While servicing valuations and the various adjusters are the most obvious factors impacting loan execution and pricing, the price spread between different coupons in the same product (i.e., coupon swaps) also play important factors.  We'll take a brief look at coupon swaps, and how they can impact pricing.

The reason that the price differential is called a "swap" is that it can be traded as a single transaction.  In addition to quoting prices on different coupons, dealers will also quote bid and offer prices on the different swaps for coupons in 50 basis point increments.  In trader-talk, to "buy" the swap is to buy the higher coupon and sell the lower coupon; the opposite transaction is considered "selling" the swap.  (As with other transactions involving the relationship between multiple securities, whether you buy or sell the transaction depends on whether you gain or lose from an increase in the transaction's price.)  The markets are quoted in the spread between the two securities; for example, the Fannie 4/3.5 swap can be quoted as 1 28/32s.

It's important to remember that the prices of different coupons do not move in lockstep.  Broadly speaking, this is because the various coupons all have different durations, or sensitivity to changes in rates.  In turn, the duration differences result from different expected prepayment rates.  This is fairly straightforward.  The loans backing the higher-coupon pools have higher note rates and therefore should experience faster prepayments; therefore, the durations of the different coupons (or "coupon stack") typically decline as the coupon increases.

For this reason, swap levels can never be looked at in a vacuum.  For example, as of the end of trading on 4/23 the Fannie 4/3.5 swap was quoted at 1 28/32s (i.e, the price of FN 4s was 1 28/32s over the price of 3.5s).  Over the last 60 days, the average level of the swap has been 1 31/32s.  On that basis alone, you could conclude that the swap is 3/32s cheap to its recent history.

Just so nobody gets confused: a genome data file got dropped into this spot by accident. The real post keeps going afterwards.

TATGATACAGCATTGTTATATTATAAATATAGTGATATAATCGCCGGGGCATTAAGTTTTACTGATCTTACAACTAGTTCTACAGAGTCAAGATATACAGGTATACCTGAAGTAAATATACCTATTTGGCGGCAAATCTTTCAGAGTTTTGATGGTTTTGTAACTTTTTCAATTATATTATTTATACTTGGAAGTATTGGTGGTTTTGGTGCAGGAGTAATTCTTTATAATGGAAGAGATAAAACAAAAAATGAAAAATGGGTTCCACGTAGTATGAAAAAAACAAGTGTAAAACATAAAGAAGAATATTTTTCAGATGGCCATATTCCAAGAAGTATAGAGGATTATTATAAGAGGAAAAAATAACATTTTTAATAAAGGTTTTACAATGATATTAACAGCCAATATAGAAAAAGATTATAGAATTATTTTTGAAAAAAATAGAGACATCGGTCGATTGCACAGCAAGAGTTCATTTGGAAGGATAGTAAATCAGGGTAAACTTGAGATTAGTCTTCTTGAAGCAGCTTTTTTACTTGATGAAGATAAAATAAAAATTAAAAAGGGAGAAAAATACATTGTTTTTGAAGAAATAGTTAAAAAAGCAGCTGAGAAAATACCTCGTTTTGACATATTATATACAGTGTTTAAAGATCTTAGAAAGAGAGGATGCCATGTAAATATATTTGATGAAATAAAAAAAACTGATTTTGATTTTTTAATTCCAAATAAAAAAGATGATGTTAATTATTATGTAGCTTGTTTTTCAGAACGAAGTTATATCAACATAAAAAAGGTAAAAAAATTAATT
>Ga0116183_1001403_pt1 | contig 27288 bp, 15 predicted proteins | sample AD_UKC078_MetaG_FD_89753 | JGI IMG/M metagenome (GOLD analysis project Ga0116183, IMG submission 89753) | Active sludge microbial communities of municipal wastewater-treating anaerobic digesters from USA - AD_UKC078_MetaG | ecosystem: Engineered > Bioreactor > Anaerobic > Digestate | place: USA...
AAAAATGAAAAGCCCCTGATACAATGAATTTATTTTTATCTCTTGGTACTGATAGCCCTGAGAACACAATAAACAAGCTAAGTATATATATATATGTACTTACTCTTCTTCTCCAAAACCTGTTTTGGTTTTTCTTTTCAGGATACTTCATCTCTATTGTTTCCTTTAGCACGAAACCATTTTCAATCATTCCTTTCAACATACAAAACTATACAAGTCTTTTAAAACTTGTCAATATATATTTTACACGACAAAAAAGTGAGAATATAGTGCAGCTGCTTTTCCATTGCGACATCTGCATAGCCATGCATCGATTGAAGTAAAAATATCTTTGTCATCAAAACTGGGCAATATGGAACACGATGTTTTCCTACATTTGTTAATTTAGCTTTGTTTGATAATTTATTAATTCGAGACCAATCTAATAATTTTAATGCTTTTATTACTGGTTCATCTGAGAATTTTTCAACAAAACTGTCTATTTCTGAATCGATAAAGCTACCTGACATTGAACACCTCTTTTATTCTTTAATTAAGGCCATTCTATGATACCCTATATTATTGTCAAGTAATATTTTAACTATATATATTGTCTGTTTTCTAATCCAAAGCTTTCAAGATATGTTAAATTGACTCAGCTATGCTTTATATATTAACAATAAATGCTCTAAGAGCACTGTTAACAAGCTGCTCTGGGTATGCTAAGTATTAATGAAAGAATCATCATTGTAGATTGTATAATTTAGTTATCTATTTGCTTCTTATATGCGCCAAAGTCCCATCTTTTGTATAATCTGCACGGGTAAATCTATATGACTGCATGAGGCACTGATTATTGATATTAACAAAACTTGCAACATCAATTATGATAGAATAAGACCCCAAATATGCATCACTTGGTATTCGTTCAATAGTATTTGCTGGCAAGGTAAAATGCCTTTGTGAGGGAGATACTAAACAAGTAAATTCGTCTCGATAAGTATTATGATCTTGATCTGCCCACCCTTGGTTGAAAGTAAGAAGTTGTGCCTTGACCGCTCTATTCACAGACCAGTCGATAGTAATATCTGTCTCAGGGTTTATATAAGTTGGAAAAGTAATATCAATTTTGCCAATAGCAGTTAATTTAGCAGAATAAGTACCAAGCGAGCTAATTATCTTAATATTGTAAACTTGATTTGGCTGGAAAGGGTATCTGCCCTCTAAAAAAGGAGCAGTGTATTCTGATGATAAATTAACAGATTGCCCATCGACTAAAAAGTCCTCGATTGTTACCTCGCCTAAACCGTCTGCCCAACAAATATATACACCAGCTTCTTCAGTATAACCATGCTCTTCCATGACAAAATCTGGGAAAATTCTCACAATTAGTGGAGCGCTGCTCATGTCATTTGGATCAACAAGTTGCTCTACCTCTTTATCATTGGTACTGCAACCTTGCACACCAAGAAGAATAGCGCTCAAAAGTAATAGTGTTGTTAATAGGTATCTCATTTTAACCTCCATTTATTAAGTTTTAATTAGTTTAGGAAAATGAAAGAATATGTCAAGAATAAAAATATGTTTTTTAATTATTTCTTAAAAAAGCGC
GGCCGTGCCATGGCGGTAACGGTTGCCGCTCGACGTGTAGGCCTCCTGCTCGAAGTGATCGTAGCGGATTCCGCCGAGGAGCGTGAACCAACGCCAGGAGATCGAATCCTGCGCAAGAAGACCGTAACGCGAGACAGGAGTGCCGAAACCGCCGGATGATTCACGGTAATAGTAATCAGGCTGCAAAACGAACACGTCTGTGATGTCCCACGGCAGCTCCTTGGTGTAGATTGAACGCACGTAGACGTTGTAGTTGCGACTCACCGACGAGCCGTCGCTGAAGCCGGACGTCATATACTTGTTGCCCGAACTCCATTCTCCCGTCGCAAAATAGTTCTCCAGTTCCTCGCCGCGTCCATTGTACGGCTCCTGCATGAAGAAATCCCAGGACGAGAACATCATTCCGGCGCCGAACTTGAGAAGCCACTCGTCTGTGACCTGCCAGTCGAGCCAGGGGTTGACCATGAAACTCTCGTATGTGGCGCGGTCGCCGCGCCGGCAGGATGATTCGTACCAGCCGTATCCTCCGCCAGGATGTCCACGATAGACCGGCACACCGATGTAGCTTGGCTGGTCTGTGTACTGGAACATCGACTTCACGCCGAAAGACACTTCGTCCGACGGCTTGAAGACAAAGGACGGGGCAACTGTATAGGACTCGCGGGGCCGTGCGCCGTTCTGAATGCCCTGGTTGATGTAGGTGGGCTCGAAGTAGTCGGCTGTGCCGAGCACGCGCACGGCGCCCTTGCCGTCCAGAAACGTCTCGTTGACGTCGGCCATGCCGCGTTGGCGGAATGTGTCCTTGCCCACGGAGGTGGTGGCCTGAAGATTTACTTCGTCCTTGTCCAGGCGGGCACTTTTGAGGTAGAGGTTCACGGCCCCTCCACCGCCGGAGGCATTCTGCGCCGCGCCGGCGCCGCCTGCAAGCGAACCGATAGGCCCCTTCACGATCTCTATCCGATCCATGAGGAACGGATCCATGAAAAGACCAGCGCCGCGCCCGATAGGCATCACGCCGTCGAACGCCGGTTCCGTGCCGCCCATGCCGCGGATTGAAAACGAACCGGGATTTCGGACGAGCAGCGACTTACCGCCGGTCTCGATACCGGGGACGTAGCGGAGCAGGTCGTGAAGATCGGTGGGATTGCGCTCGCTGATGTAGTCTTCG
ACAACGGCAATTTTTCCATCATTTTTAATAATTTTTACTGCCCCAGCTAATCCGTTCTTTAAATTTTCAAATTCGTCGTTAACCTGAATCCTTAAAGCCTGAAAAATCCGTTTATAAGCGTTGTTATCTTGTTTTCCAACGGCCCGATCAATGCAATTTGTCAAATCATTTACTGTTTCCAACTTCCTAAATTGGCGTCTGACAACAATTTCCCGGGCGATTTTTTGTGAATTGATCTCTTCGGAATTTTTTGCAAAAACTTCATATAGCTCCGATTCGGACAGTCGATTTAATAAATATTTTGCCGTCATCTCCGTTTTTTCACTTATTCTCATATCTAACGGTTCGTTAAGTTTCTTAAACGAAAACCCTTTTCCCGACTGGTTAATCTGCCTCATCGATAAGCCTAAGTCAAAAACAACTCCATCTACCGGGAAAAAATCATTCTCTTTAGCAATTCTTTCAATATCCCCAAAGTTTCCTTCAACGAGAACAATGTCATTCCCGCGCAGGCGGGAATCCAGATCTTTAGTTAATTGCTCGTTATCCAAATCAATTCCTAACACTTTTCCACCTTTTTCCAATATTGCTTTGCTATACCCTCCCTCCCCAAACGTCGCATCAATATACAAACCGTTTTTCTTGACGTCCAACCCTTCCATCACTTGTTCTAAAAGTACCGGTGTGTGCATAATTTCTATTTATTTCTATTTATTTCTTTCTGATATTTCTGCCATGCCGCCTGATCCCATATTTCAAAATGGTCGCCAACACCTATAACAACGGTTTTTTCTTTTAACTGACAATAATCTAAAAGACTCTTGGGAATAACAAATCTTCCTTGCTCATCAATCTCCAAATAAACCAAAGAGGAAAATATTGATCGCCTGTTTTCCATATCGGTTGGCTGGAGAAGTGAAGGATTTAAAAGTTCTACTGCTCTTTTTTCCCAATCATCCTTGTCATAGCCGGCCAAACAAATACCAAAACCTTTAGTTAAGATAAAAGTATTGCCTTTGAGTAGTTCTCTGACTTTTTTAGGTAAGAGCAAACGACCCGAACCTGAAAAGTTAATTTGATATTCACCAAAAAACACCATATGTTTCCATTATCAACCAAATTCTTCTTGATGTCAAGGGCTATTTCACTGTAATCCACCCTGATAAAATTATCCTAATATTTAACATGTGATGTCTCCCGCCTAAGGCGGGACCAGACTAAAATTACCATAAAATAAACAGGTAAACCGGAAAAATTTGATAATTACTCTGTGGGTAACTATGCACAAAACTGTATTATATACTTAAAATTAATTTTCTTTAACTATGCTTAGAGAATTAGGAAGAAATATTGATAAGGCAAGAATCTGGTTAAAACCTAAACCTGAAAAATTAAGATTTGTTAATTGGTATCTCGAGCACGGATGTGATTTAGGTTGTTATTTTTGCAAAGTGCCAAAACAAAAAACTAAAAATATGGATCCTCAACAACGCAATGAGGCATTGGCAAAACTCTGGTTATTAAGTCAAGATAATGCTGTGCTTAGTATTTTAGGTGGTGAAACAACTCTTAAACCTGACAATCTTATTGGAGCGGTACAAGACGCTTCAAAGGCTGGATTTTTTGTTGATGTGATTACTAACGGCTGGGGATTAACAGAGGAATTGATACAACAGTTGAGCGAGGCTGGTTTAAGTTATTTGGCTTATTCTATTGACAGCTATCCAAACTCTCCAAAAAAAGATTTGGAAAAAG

To correctly gauge the price level, however, the coupon swap has to be viewed in context of both time and the level of interest rates.  The charts below shows scatter charts of the coupon swap on the vertical axis versus the yield of the 10-year Treasury on the horizontal axis.  Chart 1 shows the price and rate histories over a long period of time (i.e., to December of 2010),

 Chart 2 shows the same chart using a much shorter look-back period (to September 2011).  The chart also shows linear regression lines generated through Excel; note that the most recent observation is marked with a red data point.

While traders are involved in these swaps all the time, originators don't generally pay much attention to them.  This is probably a mistake.  For example, if the swap is cheap but looks like it is moving back toward more normal levels, it may change the best-execution for some loans from the lower to the higher coupon.  This in turn impacts how originators need to hedge their positions.  For example, if the best-execution for a block of conventional loans with 4.25% note rates changes from FNCL 3.5s to 4s, the lender's position effectively lost a lot of duration; moreover, the lender may eventually have to swap its open commitment from 3.5s into 4s in order to deliver the loans.